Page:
One of the perks I loved early in my career, while working at Sounds Interchange in Toronto, was that the owner would allow me to record my friends, during off hours , usually late at night, in order to practice my recording techniques and further my slowly evolving recording engineering career.
One night I was recording my best friend, who was a drummer, as he just played along to some pre-recorded music I was piping through his headphones. I had done the setup to record him as professionally as I knew how at that point, basically copying what I had seen the senior engineers do, as far as microphone placement and such, with a mic on each drum, cymbals and hi hat and room mics. We recorded a few songs and I played the results back to him, and he was thrilled, as the sound was “big time”, recording 24 tracks on 2 inch tape, at 30 inches per second! As we were just finishing up listening to our latest tracks, the studio owner came into the control room with another gentleman, which quite surprised me, as it was about 1:30 am, and he hadn’t mentioned earlier that he was coming by. This wasn’t an uncommon occurrence, studio visits, by “would – be” clients, but usually they weren’t this late at night. The owner showed the other gentleman the recording console and tape machines, which were “state of the art” at that time, 48 input Neve console with 24 track Studer A80 tape machines, and big Westlake- JBL studio monitors, and the other assorted gear in the control room. They then proceeded out into the main studio room, and eventually made it around to the drum booth where I had my friend’s drum kit set up. The studio owner left the room for a bit and the visitor surveyed my microphone setup on my friend’s drums, and seemed suitably impressed. He then sauntered into the control room, where my friend and I had remained, and said to me, ” Nice setup on the drums, interesting mic placement on the hi hat..” Now I wasn’t sure who this guy was, but I was totally blown away by him giving me compliments on my mic placement this early in my recording career. and I said something like “Wow, thanks very much Mister …uh…what’s your name, Sir?” He replied ” Eddie.. Eddie Kramer”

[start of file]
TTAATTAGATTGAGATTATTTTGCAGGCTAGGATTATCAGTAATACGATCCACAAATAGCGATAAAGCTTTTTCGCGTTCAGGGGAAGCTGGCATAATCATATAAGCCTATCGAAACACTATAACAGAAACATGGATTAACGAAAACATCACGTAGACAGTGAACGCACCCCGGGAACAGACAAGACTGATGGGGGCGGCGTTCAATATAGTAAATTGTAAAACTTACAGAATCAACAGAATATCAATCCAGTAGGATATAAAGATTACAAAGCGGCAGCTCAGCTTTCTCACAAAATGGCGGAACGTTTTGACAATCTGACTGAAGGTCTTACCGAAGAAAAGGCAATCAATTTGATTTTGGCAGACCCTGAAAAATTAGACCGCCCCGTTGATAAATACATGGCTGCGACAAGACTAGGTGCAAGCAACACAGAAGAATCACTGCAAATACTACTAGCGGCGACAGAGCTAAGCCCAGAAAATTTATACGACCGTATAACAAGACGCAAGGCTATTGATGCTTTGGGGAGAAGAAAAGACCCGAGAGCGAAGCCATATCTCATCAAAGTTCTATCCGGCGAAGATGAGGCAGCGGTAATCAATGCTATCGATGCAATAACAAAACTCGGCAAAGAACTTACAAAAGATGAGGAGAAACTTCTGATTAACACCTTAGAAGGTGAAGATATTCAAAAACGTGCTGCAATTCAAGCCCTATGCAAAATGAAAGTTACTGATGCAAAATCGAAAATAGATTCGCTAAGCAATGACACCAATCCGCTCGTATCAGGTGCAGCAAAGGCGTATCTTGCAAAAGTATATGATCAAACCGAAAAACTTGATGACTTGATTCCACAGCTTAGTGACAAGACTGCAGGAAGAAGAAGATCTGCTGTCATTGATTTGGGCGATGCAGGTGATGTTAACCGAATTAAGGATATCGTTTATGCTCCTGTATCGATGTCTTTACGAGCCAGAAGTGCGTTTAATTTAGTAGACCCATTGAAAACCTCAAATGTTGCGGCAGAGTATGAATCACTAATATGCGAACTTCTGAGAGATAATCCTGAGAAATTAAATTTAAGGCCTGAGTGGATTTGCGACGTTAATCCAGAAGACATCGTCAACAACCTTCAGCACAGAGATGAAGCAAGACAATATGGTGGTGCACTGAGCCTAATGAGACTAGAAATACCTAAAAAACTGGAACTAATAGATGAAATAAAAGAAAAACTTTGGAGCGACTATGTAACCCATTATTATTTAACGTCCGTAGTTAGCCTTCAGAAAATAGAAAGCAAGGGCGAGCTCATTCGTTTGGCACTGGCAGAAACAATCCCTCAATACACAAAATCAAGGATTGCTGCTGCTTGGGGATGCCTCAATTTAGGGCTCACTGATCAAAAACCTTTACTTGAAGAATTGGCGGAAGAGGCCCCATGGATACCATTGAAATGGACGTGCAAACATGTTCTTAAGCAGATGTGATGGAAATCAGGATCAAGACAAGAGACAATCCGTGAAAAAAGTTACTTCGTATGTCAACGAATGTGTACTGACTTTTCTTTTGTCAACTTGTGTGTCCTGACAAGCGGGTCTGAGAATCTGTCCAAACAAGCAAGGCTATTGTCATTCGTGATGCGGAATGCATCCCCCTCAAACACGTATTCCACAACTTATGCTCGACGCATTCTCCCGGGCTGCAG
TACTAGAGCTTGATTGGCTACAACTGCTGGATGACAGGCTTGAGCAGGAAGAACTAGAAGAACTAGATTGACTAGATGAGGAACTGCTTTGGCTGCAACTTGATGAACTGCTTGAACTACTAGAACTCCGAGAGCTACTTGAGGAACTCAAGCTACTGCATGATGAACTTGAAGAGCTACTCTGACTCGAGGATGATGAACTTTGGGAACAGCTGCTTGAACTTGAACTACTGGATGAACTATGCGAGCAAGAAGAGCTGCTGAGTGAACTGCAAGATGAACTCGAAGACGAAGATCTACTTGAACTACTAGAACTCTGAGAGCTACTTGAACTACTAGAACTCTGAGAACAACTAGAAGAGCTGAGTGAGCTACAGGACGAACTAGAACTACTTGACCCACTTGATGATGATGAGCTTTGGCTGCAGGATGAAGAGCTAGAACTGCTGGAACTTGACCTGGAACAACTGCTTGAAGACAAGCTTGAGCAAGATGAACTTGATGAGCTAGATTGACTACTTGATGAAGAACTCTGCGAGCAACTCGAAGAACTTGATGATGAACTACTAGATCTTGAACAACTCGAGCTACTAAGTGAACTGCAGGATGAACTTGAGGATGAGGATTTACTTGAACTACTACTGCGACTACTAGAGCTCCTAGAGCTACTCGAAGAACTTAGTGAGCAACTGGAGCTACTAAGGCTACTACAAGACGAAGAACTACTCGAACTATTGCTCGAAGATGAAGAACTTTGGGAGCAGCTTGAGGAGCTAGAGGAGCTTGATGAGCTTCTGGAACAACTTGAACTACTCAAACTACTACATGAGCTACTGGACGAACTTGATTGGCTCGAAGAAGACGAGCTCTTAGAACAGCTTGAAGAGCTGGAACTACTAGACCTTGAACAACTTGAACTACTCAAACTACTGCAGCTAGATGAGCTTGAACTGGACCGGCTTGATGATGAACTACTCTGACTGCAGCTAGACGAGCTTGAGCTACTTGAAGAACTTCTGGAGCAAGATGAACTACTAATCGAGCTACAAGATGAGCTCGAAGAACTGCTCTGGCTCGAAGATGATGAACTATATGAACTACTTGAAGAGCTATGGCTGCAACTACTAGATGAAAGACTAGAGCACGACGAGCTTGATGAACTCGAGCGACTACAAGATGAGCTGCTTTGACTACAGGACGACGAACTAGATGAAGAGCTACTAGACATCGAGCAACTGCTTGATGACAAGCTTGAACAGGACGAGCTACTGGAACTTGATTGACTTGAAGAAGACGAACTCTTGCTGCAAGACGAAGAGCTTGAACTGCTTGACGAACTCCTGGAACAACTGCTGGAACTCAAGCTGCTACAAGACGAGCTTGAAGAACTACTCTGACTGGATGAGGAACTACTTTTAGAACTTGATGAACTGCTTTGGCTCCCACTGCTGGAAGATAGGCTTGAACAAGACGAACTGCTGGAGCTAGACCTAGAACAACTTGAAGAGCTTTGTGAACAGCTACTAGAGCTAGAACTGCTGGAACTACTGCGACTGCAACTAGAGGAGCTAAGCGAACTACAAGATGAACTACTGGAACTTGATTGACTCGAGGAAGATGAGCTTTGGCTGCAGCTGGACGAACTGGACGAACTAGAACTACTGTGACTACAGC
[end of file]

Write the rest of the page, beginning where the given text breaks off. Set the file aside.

Now I totally floored, because Eddie Kramer was a very famous producer/engineer known for his work with Jimi Hendrix, Led Zeppelin, Kiss and other HUGE recording acts, and here he was giving ME compliments on my microphone technique!!
The studio owner returned about then and he and Mr. Kramer said goodbye and left the studio. I was just beaming and said to my friend..”Eddie Kramer thinks my mic placement is nice, and my hi hat mic placement is “interesting”…we then went out to look at my “nice” mic setup, and to my horror, I noticed that the hi hat mic was turned around, pointing totally away from the hi hat and more at the ground than anything!! The clip that holds the microphone in place must have loosened off, causing the mic to swivel and end up pointing 180 degrees away from the intended spot! My heart sank, as here I was , looking like a total rookie to one of the biggest names in my chosen profession…
Anyway, I DID end up working with Eddie Kramer a few weeks later, when the Rolling Stones did their surprise gig at the El Mocambo in Toronto, and Eddie was the producer for that side of the ‘Love You Live’ album resulting from that gig. He even offered me a job at his studio in NYC , “Electric Lady”, but I didn’t want to offend my current boss and so declined..We ended up working together a few more times over the years in various studios, but I’ll always remember my first encounter with a recording engineering legend.